CITL Teaching and Learning News: Mar 1, 2023

Mar 1, 2023, 09:16 AM
CITL Teaching and Learning News February 23, 2023
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Instructor Voices

  Photo of Robb Lindgren

Leading Students through the Multimodal Learning Journey

Robb Lindgren (Curriculum and Instruction) conducts research that focuses on the design of STEM learning technologies. “I think it’s imperative that we start making these learning spaces look and feel more like the working spaces that we’re trying to prepare students for,” says Lindgren.

In this video, Lindgren speaks to the need for students to have access to resources like simulations and technologies that are part of the practices for which they are preparing. While he acknowledges the merits of lecture-style classes, Lindgren emphasizes that they are only one part of learning, adding that lectures can be best preceded by more exploratory, interactive experiences. “It’s important to think about the sequencing and ways that you lead students through the learning journey.”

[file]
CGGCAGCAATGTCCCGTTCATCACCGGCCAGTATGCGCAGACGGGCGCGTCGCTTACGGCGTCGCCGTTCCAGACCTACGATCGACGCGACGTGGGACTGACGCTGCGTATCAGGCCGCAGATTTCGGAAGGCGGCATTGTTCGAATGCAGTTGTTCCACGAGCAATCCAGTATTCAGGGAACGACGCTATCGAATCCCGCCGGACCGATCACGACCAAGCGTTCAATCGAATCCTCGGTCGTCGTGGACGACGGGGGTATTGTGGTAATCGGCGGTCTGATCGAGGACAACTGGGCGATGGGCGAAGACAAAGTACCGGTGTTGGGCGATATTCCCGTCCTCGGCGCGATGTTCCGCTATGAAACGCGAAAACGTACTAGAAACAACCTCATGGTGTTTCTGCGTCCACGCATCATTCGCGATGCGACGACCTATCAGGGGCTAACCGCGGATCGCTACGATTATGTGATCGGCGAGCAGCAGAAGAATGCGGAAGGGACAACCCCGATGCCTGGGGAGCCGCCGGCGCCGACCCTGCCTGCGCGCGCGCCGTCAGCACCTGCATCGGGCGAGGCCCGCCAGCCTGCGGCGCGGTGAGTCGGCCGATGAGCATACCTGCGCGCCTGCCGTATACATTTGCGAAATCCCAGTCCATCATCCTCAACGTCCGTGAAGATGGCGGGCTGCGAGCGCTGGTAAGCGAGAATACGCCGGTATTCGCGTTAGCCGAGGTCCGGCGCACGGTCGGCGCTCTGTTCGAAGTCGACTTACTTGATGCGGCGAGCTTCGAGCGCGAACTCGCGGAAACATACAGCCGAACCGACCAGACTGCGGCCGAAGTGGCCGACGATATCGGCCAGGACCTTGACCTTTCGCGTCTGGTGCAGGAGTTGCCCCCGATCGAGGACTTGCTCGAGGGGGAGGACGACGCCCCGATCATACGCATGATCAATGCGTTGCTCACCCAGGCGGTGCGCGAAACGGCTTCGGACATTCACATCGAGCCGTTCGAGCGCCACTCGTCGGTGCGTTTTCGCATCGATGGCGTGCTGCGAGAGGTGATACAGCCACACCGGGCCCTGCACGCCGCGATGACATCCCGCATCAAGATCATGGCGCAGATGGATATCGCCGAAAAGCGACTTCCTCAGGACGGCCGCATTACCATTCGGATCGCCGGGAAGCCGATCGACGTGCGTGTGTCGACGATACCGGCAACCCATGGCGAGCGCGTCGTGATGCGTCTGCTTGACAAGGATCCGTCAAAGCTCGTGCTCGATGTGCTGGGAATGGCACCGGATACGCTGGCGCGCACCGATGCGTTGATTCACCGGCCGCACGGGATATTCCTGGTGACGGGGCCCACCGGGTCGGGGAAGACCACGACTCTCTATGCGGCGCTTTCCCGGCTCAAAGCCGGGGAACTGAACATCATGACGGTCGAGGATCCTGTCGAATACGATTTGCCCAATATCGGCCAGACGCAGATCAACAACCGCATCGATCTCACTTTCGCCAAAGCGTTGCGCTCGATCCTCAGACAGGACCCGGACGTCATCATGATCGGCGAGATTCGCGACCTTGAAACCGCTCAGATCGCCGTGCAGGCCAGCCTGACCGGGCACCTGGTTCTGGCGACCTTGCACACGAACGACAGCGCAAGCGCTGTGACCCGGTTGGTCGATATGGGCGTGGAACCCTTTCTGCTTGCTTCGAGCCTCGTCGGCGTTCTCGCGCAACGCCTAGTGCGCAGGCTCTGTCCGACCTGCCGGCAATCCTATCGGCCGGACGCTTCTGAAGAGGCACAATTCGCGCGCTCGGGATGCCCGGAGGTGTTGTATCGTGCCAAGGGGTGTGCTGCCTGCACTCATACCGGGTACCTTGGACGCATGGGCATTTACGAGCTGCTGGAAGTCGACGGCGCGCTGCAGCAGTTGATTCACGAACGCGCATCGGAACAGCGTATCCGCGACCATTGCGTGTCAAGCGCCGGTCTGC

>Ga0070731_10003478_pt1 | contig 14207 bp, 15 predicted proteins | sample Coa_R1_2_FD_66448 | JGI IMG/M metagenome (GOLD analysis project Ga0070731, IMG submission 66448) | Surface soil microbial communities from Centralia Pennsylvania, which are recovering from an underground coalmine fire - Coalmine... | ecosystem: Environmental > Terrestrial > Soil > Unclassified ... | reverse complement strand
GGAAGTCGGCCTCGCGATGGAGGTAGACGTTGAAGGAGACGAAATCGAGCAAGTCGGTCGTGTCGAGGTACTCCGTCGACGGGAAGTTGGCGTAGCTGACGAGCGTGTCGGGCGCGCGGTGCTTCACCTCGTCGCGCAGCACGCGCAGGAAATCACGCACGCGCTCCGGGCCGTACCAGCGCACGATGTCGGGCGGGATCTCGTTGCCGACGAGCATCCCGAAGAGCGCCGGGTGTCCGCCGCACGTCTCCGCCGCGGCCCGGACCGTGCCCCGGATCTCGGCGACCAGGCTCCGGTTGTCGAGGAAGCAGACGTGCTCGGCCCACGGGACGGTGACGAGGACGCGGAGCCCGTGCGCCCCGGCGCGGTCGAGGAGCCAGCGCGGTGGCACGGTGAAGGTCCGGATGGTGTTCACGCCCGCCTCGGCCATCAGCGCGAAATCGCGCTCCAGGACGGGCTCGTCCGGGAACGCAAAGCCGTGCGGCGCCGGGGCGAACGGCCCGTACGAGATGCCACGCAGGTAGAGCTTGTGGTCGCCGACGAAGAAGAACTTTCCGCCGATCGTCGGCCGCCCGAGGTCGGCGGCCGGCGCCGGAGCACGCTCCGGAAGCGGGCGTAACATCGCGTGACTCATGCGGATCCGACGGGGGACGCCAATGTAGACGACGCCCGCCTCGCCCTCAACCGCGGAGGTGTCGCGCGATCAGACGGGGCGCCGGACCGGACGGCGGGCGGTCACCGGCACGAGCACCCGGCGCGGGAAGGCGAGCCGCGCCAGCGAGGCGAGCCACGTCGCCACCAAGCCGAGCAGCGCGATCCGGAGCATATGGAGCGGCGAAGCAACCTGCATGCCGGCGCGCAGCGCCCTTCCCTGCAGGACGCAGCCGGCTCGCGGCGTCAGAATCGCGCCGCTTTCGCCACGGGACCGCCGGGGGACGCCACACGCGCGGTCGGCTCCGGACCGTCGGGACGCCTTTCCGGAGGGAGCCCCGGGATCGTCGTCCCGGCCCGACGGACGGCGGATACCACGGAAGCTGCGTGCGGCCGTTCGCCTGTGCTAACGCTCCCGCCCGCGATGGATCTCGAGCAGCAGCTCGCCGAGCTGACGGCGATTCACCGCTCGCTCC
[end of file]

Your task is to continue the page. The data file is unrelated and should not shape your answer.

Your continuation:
CITL Announcements


Looking for a New Perspective on your Class? Request a Classroom Observation!

Whether you are looking to improve your teaching, trying something new in class, or just checking that things are going as well as you think they are, you can learn a lot by inviting a CITL consultant to observe your class. We would pay close attention to your teaching, your students’ learning behaviors, and the classroom environment as a whole. We would schedule a one-on-one debrief consultation to have a conversation afterwards.

Getting your teaching observed is a requirement of the Graduate Teacher Certificate, the Certificate in Foundations of Teaching, and is a pre-requisite for faculty pursuing the Teacher Scholar Certificate. But above all, getting observed is a good idea. Contact us using this form to request an observation or other consultation.

Virtual Panel Discussion on Artificial Intelligence Implications on Teaching and Learning

With the meteoric rise of generative AI like ChatGPT, what are the implications for teaching and learning in higher education? CITL has put together a diverse group of campus stakeholders to open up the conversation around this disruptive technology. 

Please join us for this thought-provoking discussion from 1-2 pm CST on Thursday, March 2nd. Register for the Zoom link. Questions? Contact Jamie Nelson.